Q4 2018 data releases are complete, and that means it’s now time to review fourth quarter market conditions for the U.S. accounts receivable management (ARM) industry and discuss what you should look for in the first few months of 2019. Following a few historical revisions to prior quarters’ data points, we saw a net decline in the quarterly index for two straight quarters. While the ARM Index finished 2018 higher than it started the year, market conditions did deteriorate and could be an indication of things to come in 2019.
More importantly, Q4 2018 came in at an index value of 120.15. This indicates that the ARM index showed negative growth in the amount of (0.1%) on a quarter-over-quarter basis with a negative annualized growth rate of (0.6%), which is down from the Q4 2017 annualized growth rate of 4.7%. While this may sound really bad, it’s important to keep in mind that the second half of the year aren’t strong periods, and 2017 overachieved relative to historical precedent, which gives us several things to consider.
If the ARM industry’s market conditions were nothing short of ideal from 2016 through the first half of 2018, then the market may be stabilizing and returning to more normalized operating conditions. This isn’t a bad thing so long as the market, on average, continues to grow. Taking this view a step further, a market that is growing under more predictable conditions better supports investment decisions into a business since rapidly growing market conditions have a habit of encouraging more significant investments in growth than should normally occur that even hurt long-term growth.
Alternatively, it’s not clear if the shift is more a result of the normalizing market conditions or a byproduct of fiscal and monetary policy. Economic growth for the U.S. slowed considerably during the second half of 2018, trade imbalances worsened, and rates increased all while the global economy slowed and growth estimates for the major developed economies were lowered by international organizations like the World Bank and International Monetary Fund.
Overall, the four key indicators contributing to our index – consumer bankruptcy filings, retail sales, official civilian unemployment rate (U3), and home price index – all diverged from their respective trends over the last few years. Here are a few of our notes on the current trends within each variable:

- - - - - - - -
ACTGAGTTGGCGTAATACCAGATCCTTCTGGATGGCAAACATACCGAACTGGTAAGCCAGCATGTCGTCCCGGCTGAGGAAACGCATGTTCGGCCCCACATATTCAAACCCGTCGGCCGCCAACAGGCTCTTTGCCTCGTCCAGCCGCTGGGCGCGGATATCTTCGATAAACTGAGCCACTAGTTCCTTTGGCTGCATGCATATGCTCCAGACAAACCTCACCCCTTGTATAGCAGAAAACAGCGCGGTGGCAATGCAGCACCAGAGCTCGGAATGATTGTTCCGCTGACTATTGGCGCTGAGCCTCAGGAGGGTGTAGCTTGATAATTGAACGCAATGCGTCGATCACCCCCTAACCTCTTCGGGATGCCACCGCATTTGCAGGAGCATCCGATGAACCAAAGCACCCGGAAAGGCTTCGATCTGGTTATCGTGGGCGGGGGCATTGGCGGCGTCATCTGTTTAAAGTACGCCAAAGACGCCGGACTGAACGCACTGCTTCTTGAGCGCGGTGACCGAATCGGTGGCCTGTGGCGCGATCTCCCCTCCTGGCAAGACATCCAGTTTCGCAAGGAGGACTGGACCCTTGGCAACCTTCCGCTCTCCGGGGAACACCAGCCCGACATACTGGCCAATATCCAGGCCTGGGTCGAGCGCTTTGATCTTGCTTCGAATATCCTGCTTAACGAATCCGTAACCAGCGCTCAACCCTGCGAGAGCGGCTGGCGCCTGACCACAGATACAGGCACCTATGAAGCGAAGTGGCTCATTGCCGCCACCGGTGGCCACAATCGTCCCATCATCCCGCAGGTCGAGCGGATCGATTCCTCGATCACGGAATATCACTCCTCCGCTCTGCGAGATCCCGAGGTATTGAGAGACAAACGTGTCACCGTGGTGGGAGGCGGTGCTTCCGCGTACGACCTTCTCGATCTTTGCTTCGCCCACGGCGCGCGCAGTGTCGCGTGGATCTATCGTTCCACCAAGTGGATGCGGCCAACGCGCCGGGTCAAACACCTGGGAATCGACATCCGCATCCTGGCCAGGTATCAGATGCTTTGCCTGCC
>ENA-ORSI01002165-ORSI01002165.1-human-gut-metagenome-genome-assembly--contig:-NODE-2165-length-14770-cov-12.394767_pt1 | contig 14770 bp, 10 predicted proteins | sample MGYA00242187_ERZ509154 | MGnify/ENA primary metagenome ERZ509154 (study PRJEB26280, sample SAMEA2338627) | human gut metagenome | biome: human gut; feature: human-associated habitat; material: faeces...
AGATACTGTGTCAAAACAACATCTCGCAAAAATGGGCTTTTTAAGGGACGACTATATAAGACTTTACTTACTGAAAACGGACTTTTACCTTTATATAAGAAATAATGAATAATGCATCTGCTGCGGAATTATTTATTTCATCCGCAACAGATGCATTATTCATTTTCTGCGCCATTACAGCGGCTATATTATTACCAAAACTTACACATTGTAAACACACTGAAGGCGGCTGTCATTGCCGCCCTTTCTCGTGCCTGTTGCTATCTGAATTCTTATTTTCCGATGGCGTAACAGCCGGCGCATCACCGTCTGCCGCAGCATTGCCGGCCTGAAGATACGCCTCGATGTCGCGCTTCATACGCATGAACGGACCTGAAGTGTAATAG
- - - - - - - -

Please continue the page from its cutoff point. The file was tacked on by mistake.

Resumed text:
Consumer Bankruptcy Filings
In any given year, the first and second quarters tend to be the highest points, while the third and fourth quarters trend downward through the remainder of the year. This trend changed for the first time in a while, with Q3 2018 being greater than Q1 2018, and the quarterly values for Q3 and Q4 2018 increasing relative to the same quarters in 2017. Additionally, the total number of consumer bankruptcy filings increased for the first time since 2010. Generally speaking, some volatility and growth in bankruptcy filings is considered good for the ARM industry. However, systemic increases are an indication of an overheated consumer credit market that is trending towards a recession. Monitoring this trend could be very telling since most economists believe that the U.S. is headed toward a recession between 2020 and 2021, but could get there sooner if fiscal and monetary policy doesn’t achieve its growth objectives.
While retail sales tend to maintain a long-term steady growth rate, the greatest period of growth is, unsurprisingly, concentrated in the third and fourth quarters of the year, while the first and second quarters are more flat. However, retail sales were down marginally (essentially flat) in Q4 2018, relative to Q3 2018. On the surface, this slight deviation from historical trends may not imply much since total retail sales for the year increased by nearly 4.2% relative to 2017 which is a strong growth rate. Below the surface, KGC identified only three instances over the last 20 years where retail sales for Q4 came in lower than Q3; 1) 2000 following the Dot Com Bubble, 2) 2008 following the Great Recession, 3) 2014 when the global economy nearly fell into recession. It may be too early to write-off Q4 2018 as an indication of a pending recession since multiple revisions will occur over the next few quarters, but the data still indicates a comparably weak quarter for retail sales. Official Unemployment Rate (U3)